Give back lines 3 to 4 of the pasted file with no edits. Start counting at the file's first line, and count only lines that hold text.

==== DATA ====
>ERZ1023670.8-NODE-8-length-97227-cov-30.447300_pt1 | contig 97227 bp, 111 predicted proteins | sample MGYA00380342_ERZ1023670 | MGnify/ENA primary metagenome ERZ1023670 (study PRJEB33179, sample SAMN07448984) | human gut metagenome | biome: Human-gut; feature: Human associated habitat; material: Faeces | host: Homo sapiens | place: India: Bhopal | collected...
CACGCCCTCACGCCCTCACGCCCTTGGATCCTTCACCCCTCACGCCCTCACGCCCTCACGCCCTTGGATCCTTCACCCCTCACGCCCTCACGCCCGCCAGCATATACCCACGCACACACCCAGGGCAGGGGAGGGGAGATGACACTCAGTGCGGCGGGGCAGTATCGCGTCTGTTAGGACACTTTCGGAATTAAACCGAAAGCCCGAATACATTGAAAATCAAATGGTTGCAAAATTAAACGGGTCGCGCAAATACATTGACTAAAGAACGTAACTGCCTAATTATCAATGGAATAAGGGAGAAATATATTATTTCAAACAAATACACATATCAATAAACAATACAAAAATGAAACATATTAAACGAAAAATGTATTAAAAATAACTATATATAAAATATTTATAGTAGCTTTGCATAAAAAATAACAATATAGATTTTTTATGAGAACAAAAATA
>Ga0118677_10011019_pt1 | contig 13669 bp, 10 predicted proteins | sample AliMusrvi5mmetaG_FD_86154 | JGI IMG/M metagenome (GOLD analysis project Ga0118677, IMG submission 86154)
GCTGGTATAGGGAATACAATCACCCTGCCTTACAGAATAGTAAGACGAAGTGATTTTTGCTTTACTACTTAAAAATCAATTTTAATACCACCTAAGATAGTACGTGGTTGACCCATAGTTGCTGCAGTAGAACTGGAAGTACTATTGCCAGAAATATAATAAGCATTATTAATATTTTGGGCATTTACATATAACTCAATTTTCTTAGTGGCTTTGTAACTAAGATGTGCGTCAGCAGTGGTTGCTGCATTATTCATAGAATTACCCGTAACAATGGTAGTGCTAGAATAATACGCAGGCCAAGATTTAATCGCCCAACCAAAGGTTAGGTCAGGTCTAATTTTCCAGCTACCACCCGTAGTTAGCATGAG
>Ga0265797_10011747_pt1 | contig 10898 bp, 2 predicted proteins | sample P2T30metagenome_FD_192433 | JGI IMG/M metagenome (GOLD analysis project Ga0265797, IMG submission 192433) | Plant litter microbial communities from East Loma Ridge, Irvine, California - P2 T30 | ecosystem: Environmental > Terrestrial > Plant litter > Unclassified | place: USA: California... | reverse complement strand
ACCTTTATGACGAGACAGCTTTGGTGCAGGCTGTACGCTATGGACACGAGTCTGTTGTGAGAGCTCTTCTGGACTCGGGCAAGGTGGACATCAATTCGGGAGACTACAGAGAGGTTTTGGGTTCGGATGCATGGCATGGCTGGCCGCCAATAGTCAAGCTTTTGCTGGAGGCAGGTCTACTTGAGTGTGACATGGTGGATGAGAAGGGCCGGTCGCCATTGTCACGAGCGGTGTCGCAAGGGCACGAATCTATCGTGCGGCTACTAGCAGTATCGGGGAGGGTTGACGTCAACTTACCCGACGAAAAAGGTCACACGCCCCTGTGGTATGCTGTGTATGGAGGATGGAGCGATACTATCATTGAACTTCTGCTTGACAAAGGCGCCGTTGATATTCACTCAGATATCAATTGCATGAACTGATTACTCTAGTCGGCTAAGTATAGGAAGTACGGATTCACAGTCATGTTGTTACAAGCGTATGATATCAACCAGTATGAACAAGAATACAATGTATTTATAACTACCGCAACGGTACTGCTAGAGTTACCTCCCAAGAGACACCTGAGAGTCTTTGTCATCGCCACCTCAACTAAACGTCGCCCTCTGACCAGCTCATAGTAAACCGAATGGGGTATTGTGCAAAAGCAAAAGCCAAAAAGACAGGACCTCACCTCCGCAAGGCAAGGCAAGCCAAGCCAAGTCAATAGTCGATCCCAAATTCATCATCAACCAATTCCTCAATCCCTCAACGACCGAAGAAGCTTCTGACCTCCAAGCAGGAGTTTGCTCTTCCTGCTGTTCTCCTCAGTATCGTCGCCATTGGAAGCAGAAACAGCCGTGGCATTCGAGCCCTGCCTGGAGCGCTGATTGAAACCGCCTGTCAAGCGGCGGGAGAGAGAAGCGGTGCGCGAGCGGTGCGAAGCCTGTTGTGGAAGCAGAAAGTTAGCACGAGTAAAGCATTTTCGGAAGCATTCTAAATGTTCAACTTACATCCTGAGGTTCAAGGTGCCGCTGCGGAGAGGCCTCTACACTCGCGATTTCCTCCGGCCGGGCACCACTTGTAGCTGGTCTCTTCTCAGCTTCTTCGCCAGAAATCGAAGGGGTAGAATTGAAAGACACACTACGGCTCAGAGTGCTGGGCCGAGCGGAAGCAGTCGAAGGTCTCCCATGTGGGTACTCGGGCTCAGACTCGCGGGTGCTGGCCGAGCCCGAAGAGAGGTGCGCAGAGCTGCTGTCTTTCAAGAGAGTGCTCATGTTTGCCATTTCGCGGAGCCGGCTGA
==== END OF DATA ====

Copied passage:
>Ga0118677_10011019_pt1 | contig 13669 bp, 10 predicted proteins | sample AliMusrvi5mmetaG_FD_86154 | JGI IMG/M metagenome (GOLD analysis project Ga0118677, IMG submission 86154)
GCTGGTATAGGGAATACAATCACCCTGCCTTACAGAATAGTAAGACGAAGTGATTTTTGCTTTACTACTTAAAAATCAATTTTAATACCACCTAAGATAGTACGTGGTTGACCCATAGTTGCTGCAGTAGAACTGGAAGTACTATTGCCAGAAATATAATAAGCATTATTAATATTTTGGGCATTTACATATAACTCAATTTTCTTAGTGGCTTTGTAACTAAGATGTGCGTCAGCAGTGGTTGCTGCATTATTCATAGAATTACCCGTAACAATGGTAGTGCTAGAATAATACGCAGGCCAAGATTTAATCGCCCAACCAAAGGTTAGGTCAGGTCTAATTTTCCAGCTACCACCCGTAGTTAGCATGAG